White House Presses Hill to Codify Privacy Bill of Rights


At Senate Commerce Committee hearing on "The Need for Privacy Protections: Perspectives from the Administration and the Federal Trade Commission" Tuesday, the Obama administration's perspective became clear: It plans to press Congress for legislation codifying the privacy Bill of Rights it proposed last fall.

Those rights were billed at the time as voluntary codes of conduct that could start applying ASAP, but the White House also said it wanted those eventually enshrined in law. Industry players applauded the voluntary part -- the legislation, not so much.

According to the prepared testimony of Cameron Kerry, Commerce General Counsel and a lead exec in drawing up the bill of privacy rights, the administration message is clear: "We ask Congress to give the Consumer Privacy Bill of Rights the force of law."

That includes codifying the eight basic principles in the bill: individual control, transparency, respect for context (data used consistent with context in which consumers provided it), security, access and accuracy, focused collection ("reasonable limits") and accountability (appropriate safeguards for data collection).

Kerry argues that those voluntary principles need to be made part of any baseline privacy legislation and enforceable by the Federal Trade Commission.

"These changes can begin without legislation," he says in his testimony, "but the Administration urges Congress to strengthen baseline privacy protections for consumers and to support continued consumer trust in the digital economy by codifying the Consumer Privacy Bill of Rights as part of baseline commercial privacy legislation."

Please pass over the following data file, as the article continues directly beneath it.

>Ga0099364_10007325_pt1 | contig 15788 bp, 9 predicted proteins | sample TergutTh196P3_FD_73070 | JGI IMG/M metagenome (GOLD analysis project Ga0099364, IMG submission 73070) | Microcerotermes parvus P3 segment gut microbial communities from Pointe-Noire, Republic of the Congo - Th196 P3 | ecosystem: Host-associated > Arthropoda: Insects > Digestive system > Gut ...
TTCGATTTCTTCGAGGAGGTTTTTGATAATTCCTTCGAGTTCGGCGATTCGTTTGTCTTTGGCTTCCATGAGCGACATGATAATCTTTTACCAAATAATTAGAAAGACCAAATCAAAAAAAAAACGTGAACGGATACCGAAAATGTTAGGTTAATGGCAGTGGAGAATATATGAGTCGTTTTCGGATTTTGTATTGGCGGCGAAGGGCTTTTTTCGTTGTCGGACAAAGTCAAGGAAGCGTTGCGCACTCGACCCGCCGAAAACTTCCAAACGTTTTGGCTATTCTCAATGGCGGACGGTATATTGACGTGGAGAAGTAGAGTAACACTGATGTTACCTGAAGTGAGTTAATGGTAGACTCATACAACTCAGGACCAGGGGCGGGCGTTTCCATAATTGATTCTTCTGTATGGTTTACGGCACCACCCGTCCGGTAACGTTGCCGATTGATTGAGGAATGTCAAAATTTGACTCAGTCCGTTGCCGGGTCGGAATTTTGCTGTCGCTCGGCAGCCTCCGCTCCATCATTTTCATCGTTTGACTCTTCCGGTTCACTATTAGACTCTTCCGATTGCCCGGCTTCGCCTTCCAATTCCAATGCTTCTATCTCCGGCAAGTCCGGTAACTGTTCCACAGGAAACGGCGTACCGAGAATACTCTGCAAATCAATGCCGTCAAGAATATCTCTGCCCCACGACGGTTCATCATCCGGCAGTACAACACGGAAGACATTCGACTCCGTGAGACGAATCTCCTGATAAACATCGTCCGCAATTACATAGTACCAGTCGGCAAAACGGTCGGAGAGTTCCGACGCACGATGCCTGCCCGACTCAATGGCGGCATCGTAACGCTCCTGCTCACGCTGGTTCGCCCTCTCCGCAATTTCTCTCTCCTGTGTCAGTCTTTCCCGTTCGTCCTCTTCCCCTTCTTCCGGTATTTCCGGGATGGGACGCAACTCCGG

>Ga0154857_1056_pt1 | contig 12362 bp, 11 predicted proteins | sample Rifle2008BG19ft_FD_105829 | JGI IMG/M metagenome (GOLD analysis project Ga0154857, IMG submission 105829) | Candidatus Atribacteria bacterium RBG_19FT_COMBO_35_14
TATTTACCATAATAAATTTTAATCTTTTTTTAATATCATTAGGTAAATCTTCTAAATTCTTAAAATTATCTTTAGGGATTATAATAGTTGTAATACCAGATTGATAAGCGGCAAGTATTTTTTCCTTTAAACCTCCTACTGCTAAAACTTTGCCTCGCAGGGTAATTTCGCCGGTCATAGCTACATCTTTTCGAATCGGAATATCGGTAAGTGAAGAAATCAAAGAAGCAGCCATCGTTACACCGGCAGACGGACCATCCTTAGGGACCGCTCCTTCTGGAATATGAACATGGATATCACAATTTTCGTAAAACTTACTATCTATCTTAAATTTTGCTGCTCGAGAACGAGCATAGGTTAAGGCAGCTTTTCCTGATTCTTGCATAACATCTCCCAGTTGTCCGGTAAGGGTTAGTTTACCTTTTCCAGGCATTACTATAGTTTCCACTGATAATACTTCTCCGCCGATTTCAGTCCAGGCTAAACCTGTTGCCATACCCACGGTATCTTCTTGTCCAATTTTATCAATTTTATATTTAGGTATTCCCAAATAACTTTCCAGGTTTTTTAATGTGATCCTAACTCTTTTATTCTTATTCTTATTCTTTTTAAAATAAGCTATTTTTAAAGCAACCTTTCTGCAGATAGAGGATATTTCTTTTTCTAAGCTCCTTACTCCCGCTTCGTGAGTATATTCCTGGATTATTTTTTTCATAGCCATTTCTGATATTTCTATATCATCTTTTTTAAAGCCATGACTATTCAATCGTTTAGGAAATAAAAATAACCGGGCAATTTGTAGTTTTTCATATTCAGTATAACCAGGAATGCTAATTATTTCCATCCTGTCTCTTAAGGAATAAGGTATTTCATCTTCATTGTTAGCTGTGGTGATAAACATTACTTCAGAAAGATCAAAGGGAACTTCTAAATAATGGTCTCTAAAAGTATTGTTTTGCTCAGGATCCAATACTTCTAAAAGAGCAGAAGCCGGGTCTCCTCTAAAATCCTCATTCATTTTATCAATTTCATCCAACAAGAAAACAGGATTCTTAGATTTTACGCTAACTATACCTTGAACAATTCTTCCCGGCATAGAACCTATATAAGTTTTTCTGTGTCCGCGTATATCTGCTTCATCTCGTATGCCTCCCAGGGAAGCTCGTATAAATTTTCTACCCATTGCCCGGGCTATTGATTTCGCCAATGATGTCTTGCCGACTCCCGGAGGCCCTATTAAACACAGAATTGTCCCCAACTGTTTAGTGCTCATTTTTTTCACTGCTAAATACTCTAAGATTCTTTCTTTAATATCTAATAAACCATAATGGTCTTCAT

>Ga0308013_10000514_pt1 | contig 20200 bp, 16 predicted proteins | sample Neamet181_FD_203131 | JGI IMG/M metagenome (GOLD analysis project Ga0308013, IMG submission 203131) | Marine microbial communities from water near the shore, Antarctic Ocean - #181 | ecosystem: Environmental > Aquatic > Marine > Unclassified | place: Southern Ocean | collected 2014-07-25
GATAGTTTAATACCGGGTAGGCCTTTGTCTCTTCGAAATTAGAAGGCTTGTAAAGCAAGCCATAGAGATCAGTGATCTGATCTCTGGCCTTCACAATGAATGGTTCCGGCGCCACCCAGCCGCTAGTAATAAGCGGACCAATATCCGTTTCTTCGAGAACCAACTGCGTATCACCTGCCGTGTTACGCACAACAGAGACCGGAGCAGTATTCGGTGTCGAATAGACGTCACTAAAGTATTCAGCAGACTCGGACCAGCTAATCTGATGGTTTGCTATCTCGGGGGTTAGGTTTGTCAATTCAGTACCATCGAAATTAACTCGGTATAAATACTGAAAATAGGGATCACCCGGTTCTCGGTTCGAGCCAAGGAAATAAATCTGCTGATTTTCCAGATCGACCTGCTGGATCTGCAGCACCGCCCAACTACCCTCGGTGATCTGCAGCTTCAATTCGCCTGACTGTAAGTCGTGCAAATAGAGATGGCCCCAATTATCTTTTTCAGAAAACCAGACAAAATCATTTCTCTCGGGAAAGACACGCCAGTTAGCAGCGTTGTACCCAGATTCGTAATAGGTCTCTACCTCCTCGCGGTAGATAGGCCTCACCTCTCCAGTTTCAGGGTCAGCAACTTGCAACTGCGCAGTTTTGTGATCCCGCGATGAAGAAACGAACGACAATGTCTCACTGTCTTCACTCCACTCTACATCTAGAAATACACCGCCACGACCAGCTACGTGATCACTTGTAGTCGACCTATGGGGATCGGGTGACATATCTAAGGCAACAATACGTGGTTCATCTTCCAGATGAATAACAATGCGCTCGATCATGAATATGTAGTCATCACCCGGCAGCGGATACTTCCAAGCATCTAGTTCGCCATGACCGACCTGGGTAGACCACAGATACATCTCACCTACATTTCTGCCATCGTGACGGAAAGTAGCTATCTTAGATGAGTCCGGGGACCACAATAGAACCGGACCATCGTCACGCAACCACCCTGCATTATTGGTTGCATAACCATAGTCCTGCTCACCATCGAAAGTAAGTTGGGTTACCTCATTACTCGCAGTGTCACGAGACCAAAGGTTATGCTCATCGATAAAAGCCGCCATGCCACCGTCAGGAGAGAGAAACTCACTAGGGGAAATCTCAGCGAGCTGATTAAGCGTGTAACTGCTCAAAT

Kerry also says he recognizes that the Commerce Committee has a history of avoiding technical mandates, but that the principles are sufficiently broad not to be overly prescriptive. For example, he says, "legislation should not impose unnecessary burdens on all businesses to address a privacy concern that is relevant only to a subset of companies."

Getting the FTC involved through statute would be a way for the government to enforce the "voluntary" principles on those who do not volunteer. Those who do volunteer and violate that pledge could already be subject to FTC sanction via its false and deceptive practices, but that would not apply to those who had not pledged anything.

"Granting direct enforcement authority to the FTC would enable the Commission to take action against outliers and bad actors," says Kerry, "even if their actions do not violate a published privacy policy so as to constitute a deceptive practice or act."